Lumbar pedicle morphology and vertebral dimensions in isthmic and degenerative spondylolisthesis — A comparative study

Dhruv K.C. Goyal*, Daniel A. Tarazona, Anand Segar, Ryan Sutton, Michael A. Motto, Srikanth N. Divi, Matthew S. Galtta, Alan S. Hilibrand, Ian D. Kaye, Mark F. Kurd, Kris E. Radcliff, Jeffrey A. Rihn, D. Greg Anderson, Christopher K. Kepler, Victor Hsu, Barrett Woods, Alexander R. Vaccaro, Gregory D. Schroeder

*Corresponding author for this work

Research output: Contribution to journalArticlepeer-review

7 Scopus citations


Background: The pedicle screw is the most common device used to achieve fixation in fusion of spondylolistheses. Safe and accurate placement with this technique relies on a thorough understanding of the bony anatomy. There is a paucity of literature comparing the surgically relevant osseous anatomy in patients with a degenerative spondylolisthesis (DS) and an isthmic spondylolisthesis (IS). The goal of this study was to determine the differences in the osseous anatomy in patients with a DS and those with an IS. Methods: A retrospective comparative cohort study was conducted on patients with a single-level, symptomatic L4-L5 DS or a single-level, symptomatic L5-S1 IS. Magnetic resonance imaging for these patients was reviewed. Morphometries of the pedicle and vertebral body were analyzed by 2 independent observers for the levels from L3 to S1, and radiographic parameters were compared between groups. Results: A total of 572 levels in 143 patients were studied, including 103 patients with a DS and 40 with an IS. After accounting for confounders, IS and DS had an independent effect on transverse vertebral body width, pedicle height and width, and sagittal pedicle angle. Patients with an IS had a smaller pedicle height (P, .001) and pedicle width (P ¼ .001) than patients with DS. In addition, the angulation of the pedicles varied on the basis of the diagnosis. Conclusions: The osseous anatomy is significantly different in patients with a DS than with an IS. Patients with an IS have smaller pedicles in the lumbar spine. Also, the L4 and L5 pedicles are more caudally angulated and the S1 pedicle is less medialized. Level of Evidence: 3. Clinical Relevance: Understanding the differences in pedicle anatomy is important for the safe placement of pedicle screws.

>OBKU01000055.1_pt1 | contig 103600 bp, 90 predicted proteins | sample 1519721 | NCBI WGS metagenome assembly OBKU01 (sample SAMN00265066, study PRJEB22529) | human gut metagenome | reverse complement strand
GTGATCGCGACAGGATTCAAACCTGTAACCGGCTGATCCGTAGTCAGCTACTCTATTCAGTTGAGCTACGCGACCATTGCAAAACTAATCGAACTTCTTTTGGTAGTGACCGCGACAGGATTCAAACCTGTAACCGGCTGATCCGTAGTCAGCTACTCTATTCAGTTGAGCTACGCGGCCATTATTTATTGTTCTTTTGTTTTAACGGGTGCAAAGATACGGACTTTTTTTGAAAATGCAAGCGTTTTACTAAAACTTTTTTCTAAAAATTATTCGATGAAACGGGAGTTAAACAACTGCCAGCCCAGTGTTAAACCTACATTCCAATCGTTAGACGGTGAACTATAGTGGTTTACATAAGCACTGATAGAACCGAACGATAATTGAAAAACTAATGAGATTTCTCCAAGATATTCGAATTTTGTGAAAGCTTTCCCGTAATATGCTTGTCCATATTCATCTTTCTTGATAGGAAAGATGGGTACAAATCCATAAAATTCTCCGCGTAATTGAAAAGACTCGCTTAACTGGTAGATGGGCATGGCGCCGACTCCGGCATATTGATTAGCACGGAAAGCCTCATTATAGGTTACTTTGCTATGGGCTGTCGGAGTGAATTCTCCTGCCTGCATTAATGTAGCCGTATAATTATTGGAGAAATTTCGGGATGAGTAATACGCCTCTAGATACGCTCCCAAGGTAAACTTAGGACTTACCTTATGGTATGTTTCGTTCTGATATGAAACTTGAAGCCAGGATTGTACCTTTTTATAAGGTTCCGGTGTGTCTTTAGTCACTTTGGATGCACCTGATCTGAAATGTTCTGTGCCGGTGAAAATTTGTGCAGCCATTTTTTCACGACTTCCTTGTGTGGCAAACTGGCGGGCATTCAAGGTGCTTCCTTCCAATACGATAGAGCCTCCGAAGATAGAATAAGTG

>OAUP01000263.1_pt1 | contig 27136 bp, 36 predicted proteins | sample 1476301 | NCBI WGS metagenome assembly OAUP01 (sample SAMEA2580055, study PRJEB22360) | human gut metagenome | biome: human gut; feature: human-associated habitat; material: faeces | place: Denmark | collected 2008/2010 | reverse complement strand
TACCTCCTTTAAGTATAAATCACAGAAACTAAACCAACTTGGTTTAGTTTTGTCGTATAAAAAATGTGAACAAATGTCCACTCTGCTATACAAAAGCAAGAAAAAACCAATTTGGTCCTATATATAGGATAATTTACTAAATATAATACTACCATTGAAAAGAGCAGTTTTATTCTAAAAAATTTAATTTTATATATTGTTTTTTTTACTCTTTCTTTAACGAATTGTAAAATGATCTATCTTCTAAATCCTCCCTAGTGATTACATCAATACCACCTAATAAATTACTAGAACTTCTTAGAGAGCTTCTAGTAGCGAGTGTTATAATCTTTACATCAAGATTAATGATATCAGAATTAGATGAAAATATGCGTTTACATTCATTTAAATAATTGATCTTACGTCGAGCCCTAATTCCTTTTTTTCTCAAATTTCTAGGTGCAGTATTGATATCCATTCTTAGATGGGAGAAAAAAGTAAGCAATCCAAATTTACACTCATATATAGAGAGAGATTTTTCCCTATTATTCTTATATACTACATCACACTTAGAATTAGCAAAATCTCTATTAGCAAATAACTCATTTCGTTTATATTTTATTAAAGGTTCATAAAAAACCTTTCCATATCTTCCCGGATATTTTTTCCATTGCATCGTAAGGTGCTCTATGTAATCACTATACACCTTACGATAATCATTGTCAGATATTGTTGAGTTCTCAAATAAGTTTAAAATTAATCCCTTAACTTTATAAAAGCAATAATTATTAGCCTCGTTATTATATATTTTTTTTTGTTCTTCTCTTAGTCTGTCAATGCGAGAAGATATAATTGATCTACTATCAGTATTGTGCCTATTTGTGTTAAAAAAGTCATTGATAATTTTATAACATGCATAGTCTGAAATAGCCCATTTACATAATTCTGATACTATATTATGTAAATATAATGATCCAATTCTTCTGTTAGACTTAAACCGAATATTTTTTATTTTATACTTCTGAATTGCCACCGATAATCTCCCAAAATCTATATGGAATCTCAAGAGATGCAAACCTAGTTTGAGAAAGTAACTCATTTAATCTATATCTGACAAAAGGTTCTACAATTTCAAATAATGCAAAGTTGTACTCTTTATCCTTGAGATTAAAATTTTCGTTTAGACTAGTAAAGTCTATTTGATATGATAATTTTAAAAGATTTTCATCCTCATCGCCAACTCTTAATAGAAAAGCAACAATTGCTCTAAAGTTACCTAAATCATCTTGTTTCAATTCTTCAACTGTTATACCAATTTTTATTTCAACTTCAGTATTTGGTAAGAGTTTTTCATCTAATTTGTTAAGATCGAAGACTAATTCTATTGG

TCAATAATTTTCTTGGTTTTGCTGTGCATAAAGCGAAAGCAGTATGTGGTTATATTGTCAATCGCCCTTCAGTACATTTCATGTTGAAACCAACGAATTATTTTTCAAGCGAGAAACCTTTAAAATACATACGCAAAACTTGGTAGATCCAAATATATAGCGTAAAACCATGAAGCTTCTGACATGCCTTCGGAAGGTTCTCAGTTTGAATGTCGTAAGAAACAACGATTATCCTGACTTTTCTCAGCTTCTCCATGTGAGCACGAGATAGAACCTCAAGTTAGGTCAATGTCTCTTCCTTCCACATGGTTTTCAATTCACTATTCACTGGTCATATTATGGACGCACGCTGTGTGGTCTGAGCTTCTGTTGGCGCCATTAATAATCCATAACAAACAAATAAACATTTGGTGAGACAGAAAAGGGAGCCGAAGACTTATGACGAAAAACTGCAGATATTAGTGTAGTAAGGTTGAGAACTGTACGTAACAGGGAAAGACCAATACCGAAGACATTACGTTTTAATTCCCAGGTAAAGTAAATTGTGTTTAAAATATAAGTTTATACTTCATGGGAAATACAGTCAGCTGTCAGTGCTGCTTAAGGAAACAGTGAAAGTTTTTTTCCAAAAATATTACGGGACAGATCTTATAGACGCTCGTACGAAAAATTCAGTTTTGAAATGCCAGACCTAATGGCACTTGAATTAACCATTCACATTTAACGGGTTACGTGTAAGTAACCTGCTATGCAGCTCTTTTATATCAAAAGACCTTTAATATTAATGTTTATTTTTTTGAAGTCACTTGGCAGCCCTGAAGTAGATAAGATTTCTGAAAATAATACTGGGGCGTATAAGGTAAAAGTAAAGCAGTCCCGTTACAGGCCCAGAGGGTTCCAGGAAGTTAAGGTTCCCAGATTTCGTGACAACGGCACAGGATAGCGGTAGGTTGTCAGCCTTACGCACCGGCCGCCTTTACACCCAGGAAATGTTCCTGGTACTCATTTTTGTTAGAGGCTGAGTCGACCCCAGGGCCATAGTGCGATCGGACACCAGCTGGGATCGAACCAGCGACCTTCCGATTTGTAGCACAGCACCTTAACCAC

Original languageEnglish (US)
Pages (from-to)243-250
Number of pages8
JournalInternational Journal of Spine Surgery
Issue number2
StatePublished - Apr 1 2021


  • Anatomy
  • Degenerative spondylolisthesis
  • Isthmic spondylolisthesis
  • Morphology
  • Pedicle
  • Vertebral body

ASJC Scopus subject areas

  • Surgery
  • Orthopedics and Sports Medicine


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